Living off the Land
Author Thomas Elpel shares knowledge of natural world
By Ben Pierce of The Bozeman Daily Chronicle. 06/25//2009
HARRISON - A stiff west wind whipped across the shoreline of Harrison Lake on Monday morning as I walked with author and educator Thomas Elpel of Pony.
We'd driven down to the lake from Elpel's stone and timber home built in the shadow of Hollowtop Mountain to explore the wild edible plants and mushrooms growing on the rolling hills that surround the lakeshore.
"Mustards have four petals and six stamens," Elpel says as we pause near a plant with brilliant yellow flowers. "There are about 3,200 of them in the world and with that information you can recognize mustards and they are all edible."
Elpel snaps the top off the plant and hands me the blossoms. A few moments later my mouth is alive with the spicy sting of hot mustard.
Elpel, originally from Bozeman, and his wife Renee built their home in Pony after marrying at the Pony Park in 1989. But it was Elpel's grandmother, Josie Jewett, who originally drew Elpel to Pony and fostered his lifelong passion for the outdoors.
"My grandma was highly influential," Elpel, 41, said. "She had mentored me in the edible and medicinal plants and got me started in the plant identification, and had the interest in survival skills as well. She lived in Virginia City and moved to Pony and I followed her."
As a young boy, Elpel would often walk with his grandmother in the hills around Virginia City collecting plants and herbs. Jewett cooked on a woodstove and always had a pot of tea on. She foraged peppermint, yarrow, red clover and numerous other plants for teas, food and medicinal purposes.
"If I had a cold she always gave me yarrow tea with honey in it," Elpel said. "She had this whole closet full of teas that she had made."
Elpel's introduction to wild edibles led to a lifelong pursuit of outdoor knowledge. Beginning in junior high and carrying through high school, Elpel spent countless hours exploring Montana and furthering his understanding of nature.
"I started out with guides, looking at the pictures and flipping through trying to match up flowers," Elpel said. "If I could not identify them there, I took them to the herbarium in Bozeman at the university."
Elpel's quest to identify wild plants led to the publication of Botany in a Day: The Patterns Method of Plant Identification. The bestseller is used as a textbook in universities across the country.
"I have never taken a botany class, but I figured there had to be an easier way than flipping through the pictures or trying to learn all the jargon," Elpel said. "And so I got into what I call the patterns method - that basically related plants have similar characteristics for identification and often similar uses.
"It is kind of a thrill because instead of getting hung up on thinking you need to know the names of all these things, you can focus more on the plant."
Elpel said Montana is blessed with enough wild edibles that a resourceful forager could live wholly on gathered foods. Between plants, mushrooms, fish and wild game, Montana's landscape serves up quite a bounty.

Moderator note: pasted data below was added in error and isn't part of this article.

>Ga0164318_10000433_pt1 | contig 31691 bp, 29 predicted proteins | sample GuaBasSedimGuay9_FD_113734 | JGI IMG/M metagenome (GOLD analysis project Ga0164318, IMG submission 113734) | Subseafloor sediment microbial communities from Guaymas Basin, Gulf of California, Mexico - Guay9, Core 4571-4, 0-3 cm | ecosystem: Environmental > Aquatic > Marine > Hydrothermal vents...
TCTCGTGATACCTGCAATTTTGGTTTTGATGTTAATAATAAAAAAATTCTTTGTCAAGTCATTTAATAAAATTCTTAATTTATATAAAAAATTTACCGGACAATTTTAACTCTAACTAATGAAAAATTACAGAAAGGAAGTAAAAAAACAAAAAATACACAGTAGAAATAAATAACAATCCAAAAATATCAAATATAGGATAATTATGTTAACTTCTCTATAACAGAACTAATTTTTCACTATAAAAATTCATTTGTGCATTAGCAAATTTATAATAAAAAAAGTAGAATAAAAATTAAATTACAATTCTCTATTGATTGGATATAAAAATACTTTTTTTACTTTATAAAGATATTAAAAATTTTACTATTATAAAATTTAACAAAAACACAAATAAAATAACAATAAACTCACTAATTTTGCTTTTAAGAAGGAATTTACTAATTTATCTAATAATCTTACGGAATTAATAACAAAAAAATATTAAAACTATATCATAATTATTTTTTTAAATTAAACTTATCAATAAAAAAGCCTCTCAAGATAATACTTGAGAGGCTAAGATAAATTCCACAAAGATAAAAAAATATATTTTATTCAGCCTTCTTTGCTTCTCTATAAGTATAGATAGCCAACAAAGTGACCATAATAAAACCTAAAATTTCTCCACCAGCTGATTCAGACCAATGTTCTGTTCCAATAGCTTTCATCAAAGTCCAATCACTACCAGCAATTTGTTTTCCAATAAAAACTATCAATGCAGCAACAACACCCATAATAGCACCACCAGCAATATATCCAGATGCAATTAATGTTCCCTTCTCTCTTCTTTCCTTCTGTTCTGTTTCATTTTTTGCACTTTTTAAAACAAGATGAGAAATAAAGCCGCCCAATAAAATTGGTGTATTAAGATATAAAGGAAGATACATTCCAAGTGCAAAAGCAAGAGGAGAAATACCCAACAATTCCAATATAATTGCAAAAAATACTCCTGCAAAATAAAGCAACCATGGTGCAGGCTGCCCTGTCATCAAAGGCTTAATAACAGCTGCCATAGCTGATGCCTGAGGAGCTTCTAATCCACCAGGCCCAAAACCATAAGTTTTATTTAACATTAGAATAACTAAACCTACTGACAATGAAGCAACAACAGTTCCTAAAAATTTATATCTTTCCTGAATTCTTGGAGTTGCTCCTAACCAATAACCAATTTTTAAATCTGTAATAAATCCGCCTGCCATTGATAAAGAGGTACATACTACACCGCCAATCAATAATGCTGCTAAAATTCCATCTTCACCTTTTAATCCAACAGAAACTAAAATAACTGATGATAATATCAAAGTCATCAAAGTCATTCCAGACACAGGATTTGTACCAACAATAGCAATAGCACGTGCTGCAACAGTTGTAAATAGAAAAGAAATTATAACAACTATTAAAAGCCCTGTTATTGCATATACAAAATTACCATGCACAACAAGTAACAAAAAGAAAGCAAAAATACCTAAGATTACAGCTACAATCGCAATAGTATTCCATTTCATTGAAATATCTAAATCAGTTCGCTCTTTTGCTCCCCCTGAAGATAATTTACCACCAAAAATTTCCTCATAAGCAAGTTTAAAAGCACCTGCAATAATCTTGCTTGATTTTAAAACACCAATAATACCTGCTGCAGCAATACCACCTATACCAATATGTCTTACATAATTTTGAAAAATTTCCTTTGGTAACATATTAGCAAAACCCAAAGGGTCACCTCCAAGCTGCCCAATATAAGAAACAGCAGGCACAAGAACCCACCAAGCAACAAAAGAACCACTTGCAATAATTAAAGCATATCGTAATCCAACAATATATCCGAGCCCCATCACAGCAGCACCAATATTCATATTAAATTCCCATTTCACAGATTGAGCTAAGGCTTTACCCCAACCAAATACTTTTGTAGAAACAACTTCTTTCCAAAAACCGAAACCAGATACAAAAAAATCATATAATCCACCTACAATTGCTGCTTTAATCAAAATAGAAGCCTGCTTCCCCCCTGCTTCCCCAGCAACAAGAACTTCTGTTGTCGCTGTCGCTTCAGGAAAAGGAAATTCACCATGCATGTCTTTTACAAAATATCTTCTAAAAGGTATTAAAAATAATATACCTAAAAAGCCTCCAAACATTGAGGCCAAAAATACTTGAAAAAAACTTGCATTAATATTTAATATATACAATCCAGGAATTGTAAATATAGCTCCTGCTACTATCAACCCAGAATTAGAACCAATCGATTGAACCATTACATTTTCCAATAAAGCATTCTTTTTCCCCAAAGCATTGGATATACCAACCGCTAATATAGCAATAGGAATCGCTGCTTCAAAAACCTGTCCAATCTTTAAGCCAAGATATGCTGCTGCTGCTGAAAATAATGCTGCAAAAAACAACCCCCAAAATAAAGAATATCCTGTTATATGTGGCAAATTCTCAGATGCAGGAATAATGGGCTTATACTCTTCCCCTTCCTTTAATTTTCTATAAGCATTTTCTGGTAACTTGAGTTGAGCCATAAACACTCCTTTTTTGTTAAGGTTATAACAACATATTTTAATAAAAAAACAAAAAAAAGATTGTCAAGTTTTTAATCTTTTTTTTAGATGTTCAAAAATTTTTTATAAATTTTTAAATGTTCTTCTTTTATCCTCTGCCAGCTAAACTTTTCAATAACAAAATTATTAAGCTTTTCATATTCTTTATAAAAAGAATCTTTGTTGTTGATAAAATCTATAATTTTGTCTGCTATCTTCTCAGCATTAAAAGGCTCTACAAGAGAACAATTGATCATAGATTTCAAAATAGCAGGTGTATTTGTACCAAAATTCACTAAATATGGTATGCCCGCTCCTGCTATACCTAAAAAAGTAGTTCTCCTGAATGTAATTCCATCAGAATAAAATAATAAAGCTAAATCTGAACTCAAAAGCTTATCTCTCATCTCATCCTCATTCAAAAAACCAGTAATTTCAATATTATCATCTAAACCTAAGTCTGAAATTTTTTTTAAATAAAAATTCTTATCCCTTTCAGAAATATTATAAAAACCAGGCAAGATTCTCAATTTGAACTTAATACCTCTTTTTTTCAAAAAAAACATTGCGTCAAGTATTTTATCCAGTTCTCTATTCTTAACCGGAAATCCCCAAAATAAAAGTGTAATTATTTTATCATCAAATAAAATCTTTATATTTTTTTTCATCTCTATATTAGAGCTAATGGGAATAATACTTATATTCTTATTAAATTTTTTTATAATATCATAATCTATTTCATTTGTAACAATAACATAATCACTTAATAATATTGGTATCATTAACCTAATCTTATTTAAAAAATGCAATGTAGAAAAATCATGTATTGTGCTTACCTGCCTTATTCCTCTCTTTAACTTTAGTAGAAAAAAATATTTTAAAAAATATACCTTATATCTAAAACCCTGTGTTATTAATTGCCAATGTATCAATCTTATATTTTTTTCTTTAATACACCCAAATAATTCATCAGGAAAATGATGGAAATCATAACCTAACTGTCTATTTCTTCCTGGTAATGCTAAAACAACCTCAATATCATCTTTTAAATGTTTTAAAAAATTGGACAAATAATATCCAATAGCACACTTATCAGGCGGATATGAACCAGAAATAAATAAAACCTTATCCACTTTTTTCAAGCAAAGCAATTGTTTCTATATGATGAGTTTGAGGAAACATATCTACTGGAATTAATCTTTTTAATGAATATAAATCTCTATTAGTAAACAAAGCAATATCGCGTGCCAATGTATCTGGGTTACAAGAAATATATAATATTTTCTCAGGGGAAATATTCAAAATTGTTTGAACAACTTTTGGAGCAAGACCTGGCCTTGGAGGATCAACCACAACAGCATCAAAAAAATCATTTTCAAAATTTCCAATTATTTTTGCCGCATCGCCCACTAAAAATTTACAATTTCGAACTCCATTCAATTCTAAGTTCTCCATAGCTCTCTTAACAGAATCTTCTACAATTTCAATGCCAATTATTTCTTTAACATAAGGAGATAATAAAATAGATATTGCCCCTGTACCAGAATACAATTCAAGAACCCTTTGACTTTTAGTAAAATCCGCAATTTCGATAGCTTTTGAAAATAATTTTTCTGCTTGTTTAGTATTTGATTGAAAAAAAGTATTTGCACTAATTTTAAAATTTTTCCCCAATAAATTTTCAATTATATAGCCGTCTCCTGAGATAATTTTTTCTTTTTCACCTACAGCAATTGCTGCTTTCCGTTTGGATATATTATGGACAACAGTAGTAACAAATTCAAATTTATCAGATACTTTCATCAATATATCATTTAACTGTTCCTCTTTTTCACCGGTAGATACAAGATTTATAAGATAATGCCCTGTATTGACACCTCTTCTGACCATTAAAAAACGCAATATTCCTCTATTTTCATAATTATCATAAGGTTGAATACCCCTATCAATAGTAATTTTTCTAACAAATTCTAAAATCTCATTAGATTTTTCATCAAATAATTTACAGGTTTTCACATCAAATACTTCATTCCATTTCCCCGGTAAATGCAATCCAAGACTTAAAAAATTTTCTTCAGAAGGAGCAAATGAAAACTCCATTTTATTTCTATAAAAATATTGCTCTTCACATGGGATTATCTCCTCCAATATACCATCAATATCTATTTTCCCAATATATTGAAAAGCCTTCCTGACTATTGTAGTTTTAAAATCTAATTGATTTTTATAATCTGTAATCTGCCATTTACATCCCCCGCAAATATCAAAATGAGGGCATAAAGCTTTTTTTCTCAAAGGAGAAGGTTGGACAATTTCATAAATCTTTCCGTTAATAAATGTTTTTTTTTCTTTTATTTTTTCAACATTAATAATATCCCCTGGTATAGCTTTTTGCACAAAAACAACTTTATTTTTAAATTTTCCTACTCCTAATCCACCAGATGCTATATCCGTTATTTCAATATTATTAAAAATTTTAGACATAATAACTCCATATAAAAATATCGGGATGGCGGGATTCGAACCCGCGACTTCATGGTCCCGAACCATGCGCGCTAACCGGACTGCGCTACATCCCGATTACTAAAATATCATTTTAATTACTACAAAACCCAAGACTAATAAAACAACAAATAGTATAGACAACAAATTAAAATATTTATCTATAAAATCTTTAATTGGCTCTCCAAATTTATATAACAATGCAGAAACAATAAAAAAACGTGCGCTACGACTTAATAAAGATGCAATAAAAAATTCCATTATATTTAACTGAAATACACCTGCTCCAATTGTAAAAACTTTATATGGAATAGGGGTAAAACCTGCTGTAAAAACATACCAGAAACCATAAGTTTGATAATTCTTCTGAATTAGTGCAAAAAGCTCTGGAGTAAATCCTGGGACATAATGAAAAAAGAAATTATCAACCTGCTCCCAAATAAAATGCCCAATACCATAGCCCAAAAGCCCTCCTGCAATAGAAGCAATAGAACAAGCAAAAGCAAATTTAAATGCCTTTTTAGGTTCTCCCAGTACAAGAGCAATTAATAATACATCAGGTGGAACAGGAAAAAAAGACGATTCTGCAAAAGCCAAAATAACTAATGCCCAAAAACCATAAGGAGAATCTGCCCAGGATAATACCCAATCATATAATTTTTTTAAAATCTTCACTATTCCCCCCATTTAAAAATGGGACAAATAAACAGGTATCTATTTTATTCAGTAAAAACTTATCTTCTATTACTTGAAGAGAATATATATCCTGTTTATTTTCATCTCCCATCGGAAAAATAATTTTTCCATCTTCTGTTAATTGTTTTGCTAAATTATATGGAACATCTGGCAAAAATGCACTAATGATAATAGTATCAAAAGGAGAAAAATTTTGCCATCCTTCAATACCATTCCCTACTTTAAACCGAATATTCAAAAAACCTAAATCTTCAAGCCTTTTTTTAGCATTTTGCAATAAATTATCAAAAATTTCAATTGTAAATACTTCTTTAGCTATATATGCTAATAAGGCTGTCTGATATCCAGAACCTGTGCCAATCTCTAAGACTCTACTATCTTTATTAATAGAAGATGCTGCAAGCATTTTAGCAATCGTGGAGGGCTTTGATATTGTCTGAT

"One of the false ideas of survival skills is that you are going to plunk yourself down over there and find everything you need to make a shelter, build a fire and go find food," Elpel said. "But the people that lived here were hunter gatherers, nomadic for a reason. That is because here in the West nature is like a banquet, but the table is very long and you have to be at the right part of the table at the right time." Elpel's exploration of wild edibles evolved into an interest in a variety of topics. He has published six books to date on subjects as varied as building sustainable homes to economics.
In Participating in Nature: Wilderness Survival and Primitive Living Skills Elpel tackles the human relationship with nature in the modern world. The book helps people reestablish their connection with the outdoors.
"There became this nature ethic of don't touch anything, look but don't touch," Elpel said. "I think that is big mistake because it pretty much reduces nature to wallpaper - something that we look at - and we are in danger of losing that connection.
"If you start not just looking, but eating, you learn about nature in a much more intimate way," Elpel said.
In addition to writing, Elpel established Green University with the mission of "Promoting a Vision of Green Prosperity." For the past several years he has worked with junior high students at Harrison School. Elpel hosts students on an overnight trip near Harrison and introduces them to survival skills and foraging.
"The students love the junior high outdoor classroom campout," said Harrison teacher Linda Ehlers via e-mail from Alaska. "It is one of the greatest joys you'll ever experience. You see all kinds of new attitudes emerge and lots of old attitudes disappear, not just in the students, but in yourself.
"As they experience the lessons Tom has for them, self-confidence starts to build. Students start to relax and find strengths they didn't know they had. Barriers come down, and they start to work together."
As Elpel and I settle in by an old cottonwood on the west shore of Harrison Lake, he cuts the greens we've foraged with a Swiss Army knife onto a piece of tree bark. He adds a few yellow flowers to the mix for a bit of color.
We eat with our fingers as the wind whips across the lake.
For more information on wild plant identification or Thomas Elpel's projects, visit web world portal www.hollowtop.com.
Used with permission of the Bozeman Daily Chronicle.
Go to Participating in Nature: Wilderness Survival and Primitive Living Skills
Go to Books and Videos by Thomas J. Elpel
Return to the Primitive Living Skills Page.